The other side from the other side of the Pond

Okay, so I’m fascinated by the American Revolution.  And it’s no secret that I think that the way the American Revolution, and the Revolutionary War, are taught and thought of today are based on some broad assumptions and biases that are, basically, wrong.  Probably the major reason for this slant in perception, I’d argue, would be that historians of the American Revolution are overwhelmingly American, and almost never British.

This tends to warp the historiography in two ways.  First, there’s the simple fact that only one side of the story gets told.  I think we can all agree that that’s always going to bias the account.  The bias isn’t even really conscious; it’s just that, as no one pushes back against it for generation after generation, writers about the Revolution simply don’t notice it’s there.  It’s exactly this source of bias that Fred Anderson pushes back against in my favourite book about the Revolutionary (and pre-Revolutionary) era.  That’s a general principle that would apply to any instance of only one side ever getting told.

Second is more about the specific instance of the American Revolution: Americans have a serious emotional investment in the story of the Revolution.  At times, preserving that story, and preserving the heroism of its protagonists, can take precedence over accuracy.  That’s certainly not to say that I think the American writers about the Revolution are more interested in myth than facts; the legitimate historians among them certainly aren’t.  But much of their readership is, even if they’re not aware of it, and pushing too hard against those myths gets distinctly unpleasant for them.  As one small example of this, there’s the continued iconic status of Paul Revere, a man whose fame derives entirely from an intentionally inaccurate poem written in 1860 (which ascribes to him heroic deeds done by other men), and who faced the British in combat only once, during which he showed, in the words of Artemas Ward, “unsoldierlike behavior tending to cowardice”.

(Trips to the history section of the bookshop would also seem to indicate that someone has discovered there’s something of a market for American history books that quite explicitly provide the “true, un-PC” version of events, by which they of course mean they defiantly reassert only the myth as actual fact, but those books aren’t written by actual historians and I don’t know that they really affect the study of actual history.  The ones aimed at children really trouble me, though.)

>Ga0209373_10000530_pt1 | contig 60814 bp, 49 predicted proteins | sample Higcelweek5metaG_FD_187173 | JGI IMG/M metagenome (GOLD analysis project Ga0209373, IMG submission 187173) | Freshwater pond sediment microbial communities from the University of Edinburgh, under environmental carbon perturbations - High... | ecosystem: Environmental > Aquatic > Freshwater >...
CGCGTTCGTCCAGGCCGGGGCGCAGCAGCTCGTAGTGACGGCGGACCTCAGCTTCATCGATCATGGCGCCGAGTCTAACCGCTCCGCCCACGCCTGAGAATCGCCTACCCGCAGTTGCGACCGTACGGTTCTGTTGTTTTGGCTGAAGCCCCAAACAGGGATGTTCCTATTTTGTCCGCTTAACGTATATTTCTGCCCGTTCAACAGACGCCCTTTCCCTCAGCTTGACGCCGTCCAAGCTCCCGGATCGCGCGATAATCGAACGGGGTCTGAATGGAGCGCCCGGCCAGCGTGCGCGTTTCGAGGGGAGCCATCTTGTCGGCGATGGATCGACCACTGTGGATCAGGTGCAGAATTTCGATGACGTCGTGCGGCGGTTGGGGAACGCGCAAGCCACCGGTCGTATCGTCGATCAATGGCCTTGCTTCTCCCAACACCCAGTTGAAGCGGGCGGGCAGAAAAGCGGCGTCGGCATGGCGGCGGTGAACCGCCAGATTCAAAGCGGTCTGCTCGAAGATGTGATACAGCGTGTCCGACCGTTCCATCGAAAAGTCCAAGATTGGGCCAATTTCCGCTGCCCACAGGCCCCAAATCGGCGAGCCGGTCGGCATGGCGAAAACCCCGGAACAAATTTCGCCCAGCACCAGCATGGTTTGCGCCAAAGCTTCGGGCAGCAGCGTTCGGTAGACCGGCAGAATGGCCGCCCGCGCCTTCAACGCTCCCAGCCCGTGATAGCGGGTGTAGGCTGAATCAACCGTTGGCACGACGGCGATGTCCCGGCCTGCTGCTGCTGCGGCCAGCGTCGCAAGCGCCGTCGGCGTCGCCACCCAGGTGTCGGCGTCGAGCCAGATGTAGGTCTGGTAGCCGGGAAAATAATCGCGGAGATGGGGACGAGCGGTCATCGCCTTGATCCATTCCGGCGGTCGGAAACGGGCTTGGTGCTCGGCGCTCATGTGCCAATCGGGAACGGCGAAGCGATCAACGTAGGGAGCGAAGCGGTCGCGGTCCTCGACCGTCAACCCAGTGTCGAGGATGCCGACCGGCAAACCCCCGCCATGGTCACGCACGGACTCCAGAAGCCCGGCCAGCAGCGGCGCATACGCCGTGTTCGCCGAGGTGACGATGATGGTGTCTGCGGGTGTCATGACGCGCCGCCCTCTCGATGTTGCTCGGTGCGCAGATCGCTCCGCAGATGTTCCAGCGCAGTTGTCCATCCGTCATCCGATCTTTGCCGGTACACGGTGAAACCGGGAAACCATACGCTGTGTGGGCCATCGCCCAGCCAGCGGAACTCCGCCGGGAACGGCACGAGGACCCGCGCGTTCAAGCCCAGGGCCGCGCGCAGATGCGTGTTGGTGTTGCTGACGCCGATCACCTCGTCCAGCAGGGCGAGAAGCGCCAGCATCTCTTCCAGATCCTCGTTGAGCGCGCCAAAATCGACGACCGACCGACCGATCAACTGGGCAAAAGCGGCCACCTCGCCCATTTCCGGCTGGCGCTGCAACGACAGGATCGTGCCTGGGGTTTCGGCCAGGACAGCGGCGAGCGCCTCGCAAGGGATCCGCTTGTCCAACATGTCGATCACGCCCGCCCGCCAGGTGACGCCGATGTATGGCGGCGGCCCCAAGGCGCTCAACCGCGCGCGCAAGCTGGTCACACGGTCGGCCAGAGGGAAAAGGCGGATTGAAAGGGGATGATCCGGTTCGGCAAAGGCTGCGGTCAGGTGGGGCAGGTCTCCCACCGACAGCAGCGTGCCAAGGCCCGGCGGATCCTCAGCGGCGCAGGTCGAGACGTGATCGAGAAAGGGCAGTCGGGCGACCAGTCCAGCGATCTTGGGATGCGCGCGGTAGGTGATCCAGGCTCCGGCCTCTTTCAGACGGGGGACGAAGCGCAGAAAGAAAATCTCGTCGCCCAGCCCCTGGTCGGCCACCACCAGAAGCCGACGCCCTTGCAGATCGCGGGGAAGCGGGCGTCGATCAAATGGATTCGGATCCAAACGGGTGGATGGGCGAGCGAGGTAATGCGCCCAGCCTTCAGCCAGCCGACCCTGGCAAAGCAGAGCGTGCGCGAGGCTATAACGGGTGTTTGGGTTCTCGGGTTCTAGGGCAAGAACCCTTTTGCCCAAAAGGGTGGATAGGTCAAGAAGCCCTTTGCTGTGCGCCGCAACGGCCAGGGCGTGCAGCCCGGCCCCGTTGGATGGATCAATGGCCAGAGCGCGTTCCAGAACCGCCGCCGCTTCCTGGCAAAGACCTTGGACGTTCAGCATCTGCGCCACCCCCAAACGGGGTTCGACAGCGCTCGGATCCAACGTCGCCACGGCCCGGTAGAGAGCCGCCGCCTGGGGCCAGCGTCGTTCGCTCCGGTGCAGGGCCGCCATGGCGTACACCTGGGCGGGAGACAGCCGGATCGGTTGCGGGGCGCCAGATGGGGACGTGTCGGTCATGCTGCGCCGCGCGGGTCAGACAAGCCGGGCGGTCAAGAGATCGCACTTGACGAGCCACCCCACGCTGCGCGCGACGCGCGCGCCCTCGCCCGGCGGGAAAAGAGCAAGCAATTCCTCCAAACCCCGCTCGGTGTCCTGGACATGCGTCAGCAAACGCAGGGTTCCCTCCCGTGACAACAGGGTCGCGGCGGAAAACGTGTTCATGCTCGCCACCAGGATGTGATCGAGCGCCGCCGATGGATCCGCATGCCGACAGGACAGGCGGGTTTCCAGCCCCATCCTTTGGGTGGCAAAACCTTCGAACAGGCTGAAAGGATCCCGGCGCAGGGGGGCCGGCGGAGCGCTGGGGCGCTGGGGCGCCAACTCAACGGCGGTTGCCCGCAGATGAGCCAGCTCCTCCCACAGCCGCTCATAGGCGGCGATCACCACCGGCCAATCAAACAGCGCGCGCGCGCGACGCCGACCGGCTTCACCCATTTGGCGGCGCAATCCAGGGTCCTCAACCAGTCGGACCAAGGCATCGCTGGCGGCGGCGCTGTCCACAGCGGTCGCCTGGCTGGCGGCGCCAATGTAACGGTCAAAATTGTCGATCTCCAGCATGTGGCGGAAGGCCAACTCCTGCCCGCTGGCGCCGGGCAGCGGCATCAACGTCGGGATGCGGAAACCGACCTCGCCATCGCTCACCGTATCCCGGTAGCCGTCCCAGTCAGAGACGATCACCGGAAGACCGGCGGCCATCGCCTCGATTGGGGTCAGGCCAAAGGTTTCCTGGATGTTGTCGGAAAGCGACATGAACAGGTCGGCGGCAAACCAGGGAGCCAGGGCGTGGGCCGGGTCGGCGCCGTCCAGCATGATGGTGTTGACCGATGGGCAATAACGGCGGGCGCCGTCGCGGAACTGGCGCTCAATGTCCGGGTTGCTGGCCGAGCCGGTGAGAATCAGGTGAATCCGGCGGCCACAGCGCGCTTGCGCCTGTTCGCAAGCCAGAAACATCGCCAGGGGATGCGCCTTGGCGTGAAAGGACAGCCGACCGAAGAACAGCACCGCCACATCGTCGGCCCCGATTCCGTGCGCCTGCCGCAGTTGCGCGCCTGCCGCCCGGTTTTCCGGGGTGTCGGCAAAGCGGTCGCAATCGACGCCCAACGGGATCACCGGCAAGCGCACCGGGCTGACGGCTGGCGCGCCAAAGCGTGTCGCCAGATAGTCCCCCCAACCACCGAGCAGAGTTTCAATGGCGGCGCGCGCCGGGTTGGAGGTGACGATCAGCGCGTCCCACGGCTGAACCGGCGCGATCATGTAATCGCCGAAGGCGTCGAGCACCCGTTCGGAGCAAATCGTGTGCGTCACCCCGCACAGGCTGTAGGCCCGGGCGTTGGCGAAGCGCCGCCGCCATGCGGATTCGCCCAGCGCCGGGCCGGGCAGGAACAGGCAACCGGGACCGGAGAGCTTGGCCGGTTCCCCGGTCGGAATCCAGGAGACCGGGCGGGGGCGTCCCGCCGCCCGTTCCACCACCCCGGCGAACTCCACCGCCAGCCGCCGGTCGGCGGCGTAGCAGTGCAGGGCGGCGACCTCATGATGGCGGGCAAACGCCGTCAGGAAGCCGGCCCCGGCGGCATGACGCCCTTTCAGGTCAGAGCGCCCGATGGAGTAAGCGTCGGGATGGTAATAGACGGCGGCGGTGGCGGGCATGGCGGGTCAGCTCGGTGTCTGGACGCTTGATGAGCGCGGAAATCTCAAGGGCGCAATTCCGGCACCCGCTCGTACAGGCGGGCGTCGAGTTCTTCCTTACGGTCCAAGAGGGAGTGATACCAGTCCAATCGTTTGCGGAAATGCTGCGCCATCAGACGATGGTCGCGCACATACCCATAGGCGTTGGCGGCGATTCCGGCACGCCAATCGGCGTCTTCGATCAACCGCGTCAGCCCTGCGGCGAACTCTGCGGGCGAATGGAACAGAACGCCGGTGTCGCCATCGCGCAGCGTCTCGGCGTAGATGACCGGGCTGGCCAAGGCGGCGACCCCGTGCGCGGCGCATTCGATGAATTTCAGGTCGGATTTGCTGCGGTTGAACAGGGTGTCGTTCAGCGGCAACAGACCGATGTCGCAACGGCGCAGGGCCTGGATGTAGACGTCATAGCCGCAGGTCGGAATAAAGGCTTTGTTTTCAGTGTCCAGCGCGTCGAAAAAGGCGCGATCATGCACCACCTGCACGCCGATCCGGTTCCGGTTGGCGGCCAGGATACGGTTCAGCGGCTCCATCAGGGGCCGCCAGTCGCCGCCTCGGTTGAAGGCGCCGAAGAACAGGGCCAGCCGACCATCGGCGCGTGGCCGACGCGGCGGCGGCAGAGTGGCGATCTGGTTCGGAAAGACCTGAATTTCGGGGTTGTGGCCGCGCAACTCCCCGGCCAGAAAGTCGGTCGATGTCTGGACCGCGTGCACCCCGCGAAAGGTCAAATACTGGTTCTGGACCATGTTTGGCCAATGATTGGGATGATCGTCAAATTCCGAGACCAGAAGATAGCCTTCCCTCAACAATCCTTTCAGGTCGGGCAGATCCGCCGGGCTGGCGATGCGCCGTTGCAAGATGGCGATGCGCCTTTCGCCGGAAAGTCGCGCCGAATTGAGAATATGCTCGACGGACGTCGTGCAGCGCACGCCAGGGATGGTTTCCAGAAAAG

So for a long time, I’ve wanted more British scholarship on the Revolution and the Revolutionary War (or, as it’s called in Britain, the American War of Independence).  That would balance the American biases and provide a broader perspective of both the revolution and the war.  They’d be able to examine the British government’s perspective in the conflicts and crises that led up to the outbreak of violence, to see the war as a civil war within the British Empire rather than as a war between Britain and America, to explore the global aspects of the Revolutionary War that had nothing to do with the Americans.

So I’ve been really thrilled to see a trend of British historians coming to the Revolution and the Founding Fathers in the last few years.  Over the past couple of months I’ve come across five such books:

By George Goodwin, there’s Benjamin Franklin in London, a biography of the two decades (1757–75) Ben Franklin lived in the imperial capital, for all but the final year of which he was a revered and well-liked member of the British social elite and the most enthusiastic advocate of Britain and America’s imperial partnership.

By Nick Bunker, there’s An Empire on the Edge, looking at the Boston Tea Party and the final crises that touched off the Revolutionary War through the eyes of the British government rather than the Patriot leaders.

Andrew Jackson O’Shaugnessy (who really is British, even with such a name) has two: The Men Who Lost America, biographies of ten men who directed the British war effort from London and in America, and An Empire Divided, examining Britain’s Caribbean colonies and why they stayed loyal when the colonies to their north revolted.

And by Brendan Simms (who’s actually Irish, not British), there’s Three Victories and a Defeat, in which the American Revolutionary War (the defeat, obviously) is treated in the context of being the latest in the chain of five other wars Britain had already fought against the French & Spanish alliance over the previous ninety years.  This is perhaps the perfect example of where I think Revolutionary War scholarship would benefit from more British input; it’s inevitable and entirely appropriate that for American historians, the war will be a war that was fought in America by American forces.  But after 1778, it was also fought in the West Indies, in Spain and in India, where it had no involvement from Americans at all—but if we ignore those theatres, we’re left with an incomplete understanding of the war.

I can’t get to these books right away, but I’m very much looking forward to when I do get to them.

I

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